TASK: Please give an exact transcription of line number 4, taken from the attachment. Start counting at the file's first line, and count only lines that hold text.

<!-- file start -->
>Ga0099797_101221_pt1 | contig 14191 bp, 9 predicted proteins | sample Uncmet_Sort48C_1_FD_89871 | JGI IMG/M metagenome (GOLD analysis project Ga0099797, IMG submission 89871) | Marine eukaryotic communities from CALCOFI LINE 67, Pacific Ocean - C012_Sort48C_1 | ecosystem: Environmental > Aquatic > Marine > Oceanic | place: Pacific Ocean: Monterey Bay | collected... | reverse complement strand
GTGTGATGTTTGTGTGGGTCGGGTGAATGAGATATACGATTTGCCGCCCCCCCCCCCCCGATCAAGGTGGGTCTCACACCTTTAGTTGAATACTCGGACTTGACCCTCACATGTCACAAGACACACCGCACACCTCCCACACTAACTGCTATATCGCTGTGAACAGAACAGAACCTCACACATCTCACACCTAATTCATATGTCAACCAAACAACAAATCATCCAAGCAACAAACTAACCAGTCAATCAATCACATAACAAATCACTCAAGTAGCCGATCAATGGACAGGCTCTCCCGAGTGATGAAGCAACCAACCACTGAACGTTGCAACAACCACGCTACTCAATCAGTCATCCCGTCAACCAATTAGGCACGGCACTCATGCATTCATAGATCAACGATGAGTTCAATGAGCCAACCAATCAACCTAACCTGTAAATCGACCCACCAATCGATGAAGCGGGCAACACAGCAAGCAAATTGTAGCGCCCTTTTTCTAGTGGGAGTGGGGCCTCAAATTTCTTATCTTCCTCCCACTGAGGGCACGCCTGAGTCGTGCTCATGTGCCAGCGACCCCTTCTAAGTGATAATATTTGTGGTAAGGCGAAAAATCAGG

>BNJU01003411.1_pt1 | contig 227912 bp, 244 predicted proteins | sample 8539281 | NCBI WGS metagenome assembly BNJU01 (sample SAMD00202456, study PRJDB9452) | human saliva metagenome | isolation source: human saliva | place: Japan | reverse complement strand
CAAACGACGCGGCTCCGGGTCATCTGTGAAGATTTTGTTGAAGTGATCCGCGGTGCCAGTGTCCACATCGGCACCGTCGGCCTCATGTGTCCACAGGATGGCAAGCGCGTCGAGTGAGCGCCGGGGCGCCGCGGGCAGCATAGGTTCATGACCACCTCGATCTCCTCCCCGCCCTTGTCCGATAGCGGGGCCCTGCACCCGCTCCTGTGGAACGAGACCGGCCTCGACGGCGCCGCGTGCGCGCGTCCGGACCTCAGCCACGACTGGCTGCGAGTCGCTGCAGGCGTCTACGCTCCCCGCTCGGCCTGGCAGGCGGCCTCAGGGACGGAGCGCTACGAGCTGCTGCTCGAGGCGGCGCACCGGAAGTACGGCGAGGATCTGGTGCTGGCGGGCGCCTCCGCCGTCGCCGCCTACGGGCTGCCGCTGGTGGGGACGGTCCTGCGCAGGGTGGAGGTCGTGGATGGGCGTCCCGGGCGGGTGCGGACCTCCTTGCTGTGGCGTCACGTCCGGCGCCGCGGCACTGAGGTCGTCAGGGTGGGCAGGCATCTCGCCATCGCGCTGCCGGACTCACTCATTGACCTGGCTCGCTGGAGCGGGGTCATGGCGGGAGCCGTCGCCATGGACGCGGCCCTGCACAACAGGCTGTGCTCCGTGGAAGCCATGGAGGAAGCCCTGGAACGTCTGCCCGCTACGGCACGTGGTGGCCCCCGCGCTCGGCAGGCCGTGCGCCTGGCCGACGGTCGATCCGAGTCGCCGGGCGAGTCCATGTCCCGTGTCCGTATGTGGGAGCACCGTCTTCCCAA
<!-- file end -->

CAAACGACGCGGCTCCGGGTCATCTGTGAAGATTTTGTTGAAGTGATCCGCGGTGCCAGTGTCCACATCGGCACCGTCGGCCTCATGTGTCCACAGGATGGCAAGCGCGTCGAGTGAGCGCCGGGGCGCCGCGGGCAGCATAGGTTCATGACCACCTCGATCTCCTCCCCGCCCTTGTCCGATAGCGGGGCCCTGCACCCGCTCCTGTGGAACGAGACCGGCCTCGACGGCGCCGCGTGCGCGCGTCCGGACCTCAGCCACGACTGGCTGCGAGTCGCTGCAGGCGTCTACGCTCCCCGCTCGGCCTGGCAGGCGGCCTCAGGGACGGAGCGCTACGAGCTGCTGCTCGAGGCGGCGCACCGGAAGTACGGCGAGGATCTGGTGCTGGCGGGCGCCTCCGCCGTCGCCGCCTACGGGCTGCCGCTGGTGGGGACGGTCCTGCGCAGGGTGGAGGTCGTGGATGGGCGTCCCGGGCGGGTGCGGACCTCCTTGCTGTGGCGTCACGTCCGGCGCCGCGGCACTGAGGTCGTCAGGGTGGGCAGGCATCTCGCCATCGCGCTGCCGGACTCACTCATTGACCTGGCTCGCTGGAGCGGGGTCATGGCGGGAGCCGTCGCCATGGACGCGGCCCTGCACAACAGGCTGTGCTCCGTGGAAGCCATGGAGGAAGCCCTGGAACGTCTGCCCGCTACGGCACGTGGTGGCCCCCGCGCTCGGCAGGCCGTGCGCCTGGCCGACGGTCGATCCGAGTCGCCGGGCGAGTCCATGTCCCGTGTCCGTATGTGGGAGCACCGTCTTCCCAA